F3 racing is considered to be a stepping-stone for prospective drivers. It often marks the transition from amateur to professional driving. The BRDC British Formula Three are advocated for younger drivers. They use their race-points system to guarantee opportunity for all.

The vehicles used in European F3 all have the same framework and use 2 liter, 4 cylinder engines. They are usually produced by Italian engineers Dallara Automobili. F3 cars should have a minimum of 565kg weight including the driver.

In British F3, the points are scored either with 35 or 25 for a win, down to 1 for the 20th place. It depends on which race is being scored.

Formula Four

Most young drivers start in the F4 category. The FIA created this series which provides an intermediate point between carting.

Before, all F4 vehicles were the same, but the regulations were changed and different frameworks and engine construction were allowed. But their engines are standardized to a 1.6 liter engine with a maximum output of 180 bhp. this is in order to bring equality in both opportunity and cost.

In the British F4 Championship, the points are awarded the same way to F3.

Other Formula Racing Events

Aside from the four most popular formula racing categories, there are also other formula racing events being held worldwide. Here are some of those:

  • Formula E

This is the highest class of formula racing when it comes to single-seat, electrically powered racing cars. It held its inaugural season in 2014. The FIA intended this event to serve as an R&D platform for electric vehicles and promote interest in them as well as sustainability. The races are usually held in cities such as Hong Kong, Berlin, New York, Paris, and Zurich and it is known as ePrix.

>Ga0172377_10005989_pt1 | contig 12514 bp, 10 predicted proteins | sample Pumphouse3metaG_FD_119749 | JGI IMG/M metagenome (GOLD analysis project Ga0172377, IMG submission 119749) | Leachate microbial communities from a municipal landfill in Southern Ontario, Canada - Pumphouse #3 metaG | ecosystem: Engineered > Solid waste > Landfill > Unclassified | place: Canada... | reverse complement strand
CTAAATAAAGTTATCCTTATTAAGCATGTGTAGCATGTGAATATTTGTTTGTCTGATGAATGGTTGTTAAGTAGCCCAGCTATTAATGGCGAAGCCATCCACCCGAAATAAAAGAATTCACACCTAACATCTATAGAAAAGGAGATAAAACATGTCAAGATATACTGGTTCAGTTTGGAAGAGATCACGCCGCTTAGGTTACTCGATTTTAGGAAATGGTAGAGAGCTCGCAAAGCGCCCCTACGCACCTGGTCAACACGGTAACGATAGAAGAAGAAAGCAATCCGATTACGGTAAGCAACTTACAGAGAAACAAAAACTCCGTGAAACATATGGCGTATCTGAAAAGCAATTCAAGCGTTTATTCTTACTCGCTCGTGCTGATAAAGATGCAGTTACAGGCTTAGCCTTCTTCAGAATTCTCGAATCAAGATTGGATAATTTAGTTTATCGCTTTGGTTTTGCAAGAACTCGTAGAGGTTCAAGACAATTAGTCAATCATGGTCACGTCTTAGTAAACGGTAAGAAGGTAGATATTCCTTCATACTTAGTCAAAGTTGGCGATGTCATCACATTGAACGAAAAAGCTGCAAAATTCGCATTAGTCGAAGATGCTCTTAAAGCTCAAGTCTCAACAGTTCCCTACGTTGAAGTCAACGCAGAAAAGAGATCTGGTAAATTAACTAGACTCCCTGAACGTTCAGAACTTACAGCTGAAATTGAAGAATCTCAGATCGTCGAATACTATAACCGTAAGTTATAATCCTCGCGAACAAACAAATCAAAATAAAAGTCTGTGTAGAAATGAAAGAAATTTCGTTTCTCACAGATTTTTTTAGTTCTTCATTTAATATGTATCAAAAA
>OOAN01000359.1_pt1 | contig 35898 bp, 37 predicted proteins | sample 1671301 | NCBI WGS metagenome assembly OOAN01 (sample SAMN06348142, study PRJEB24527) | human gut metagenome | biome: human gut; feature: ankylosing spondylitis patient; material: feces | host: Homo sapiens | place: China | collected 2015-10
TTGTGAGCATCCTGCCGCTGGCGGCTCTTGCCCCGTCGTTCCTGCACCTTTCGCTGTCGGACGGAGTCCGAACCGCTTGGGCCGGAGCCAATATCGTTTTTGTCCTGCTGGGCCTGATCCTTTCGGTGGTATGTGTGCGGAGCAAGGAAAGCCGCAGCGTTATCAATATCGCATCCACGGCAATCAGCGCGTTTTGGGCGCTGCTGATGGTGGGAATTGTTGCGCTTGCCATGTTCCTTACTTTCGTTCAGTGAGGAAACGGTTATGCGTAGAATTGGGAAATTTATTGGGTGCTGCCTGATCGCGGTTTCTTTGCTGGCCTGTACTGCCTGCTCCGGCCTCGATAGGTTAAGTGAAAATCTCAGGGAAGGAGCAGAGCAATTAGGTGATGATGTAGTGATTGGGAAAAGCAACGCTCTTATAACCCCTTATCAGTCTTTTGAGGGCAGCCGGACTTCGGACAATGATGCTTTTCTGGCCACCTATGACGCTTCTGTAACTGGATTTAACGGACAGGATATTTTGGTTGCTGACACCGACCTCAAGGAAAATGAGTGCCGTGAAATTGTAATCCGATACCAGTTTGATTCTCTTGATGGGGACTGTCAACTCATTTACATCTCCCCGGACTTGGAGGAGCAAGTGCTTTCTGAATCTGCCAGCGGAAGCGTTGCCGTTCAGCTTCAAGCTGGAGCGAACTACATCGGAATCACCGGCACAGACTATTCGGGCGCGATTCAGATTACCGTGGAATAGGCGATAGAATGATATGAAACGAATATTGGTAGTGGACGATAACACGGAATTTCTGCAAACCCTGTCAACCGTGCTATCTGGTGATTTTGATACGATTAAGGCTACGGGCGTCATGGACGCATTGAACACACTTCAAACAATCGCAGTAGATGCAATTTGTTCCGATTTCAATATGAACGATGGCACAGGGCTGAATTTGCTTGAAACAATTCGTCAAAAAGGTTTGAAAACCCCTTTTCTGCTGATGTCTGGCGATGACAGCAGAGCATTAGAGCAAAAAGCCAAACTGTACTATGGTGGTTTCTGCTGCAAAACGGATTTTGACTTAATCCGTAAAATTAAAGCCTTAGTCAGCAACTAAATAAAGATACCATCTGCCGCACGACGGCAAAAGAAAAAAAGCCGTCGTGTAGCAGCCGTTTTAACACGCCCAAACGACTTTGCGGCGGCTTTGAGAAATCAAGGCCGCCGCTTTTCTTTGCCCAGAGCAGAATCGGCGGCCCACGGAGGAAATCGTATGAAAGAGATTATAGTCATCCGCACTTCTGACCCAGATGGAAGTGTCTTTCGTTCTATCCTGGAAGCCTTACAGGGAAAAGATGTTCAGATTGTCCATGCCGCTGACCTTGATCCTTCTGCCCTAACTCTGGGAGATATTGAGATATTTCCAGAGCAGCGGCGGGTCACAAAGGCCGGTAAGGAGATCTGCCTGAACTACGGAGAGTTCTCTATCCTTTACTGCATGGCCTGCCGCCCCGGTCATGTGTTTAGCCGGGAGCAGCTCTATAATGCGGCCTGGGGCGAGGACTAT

• Verizon IndyCar Series

This is the premier level of American open wheel racing. It was founded by Tony George, owner of Indianapolis Motor Speedway. It began in 1996 as the Indy Racing League. The series merged with its rival, Champ Car World Series, to form the IndyCar Series. This series is not an open formula. They specify the chassis, engine, and tire manufacturers and they change them every three years.

The usual IndyCar season is consist of a mixture of natural-terrain road courses, temporary street circuits, and short and high speed ovals. It includes the historic Indianapolis 500.

  • U.S. F2000

This is an American variation of the Formula Ford. It was initially founded in 1990 by Dan Andersen and Mike Foschi. Each race regularly fielded over 60 entries. The series was bought by Jon Baytos in 2001 and he introduced some rule changes which are controversial. Thus led to a decrease of participants and the end of the series in 2006.

In 2010, U.S. F2000 returned under the leadership of Andersen. He aims to return the series to its status as a feeder formula for higher open wheel racing classes in the US.

  • Super Formula (Formula Nippon)

This is the premier level of Japanese formula racing. It began in 1973 as the Japanese Formula 2000. They used the F2 regulations after the European F2 ended in 1984. In 1987, they switched to the Formula 3000 regulations. But in 2006, they changed their regulations drastically.

  • Formula Challenge Japan

This formula challenge is promoted as a young driver development project by Honda, Nissan, and Toyota. Its participants should be younger than 26 years old and should have a National A racing license.  

Formula racing is truly popular and it is evident from the cost of stadium tickets most especially Formula One. Through the years, it still continues to bring excellent entertainment, outstanding engineering, and great drivers.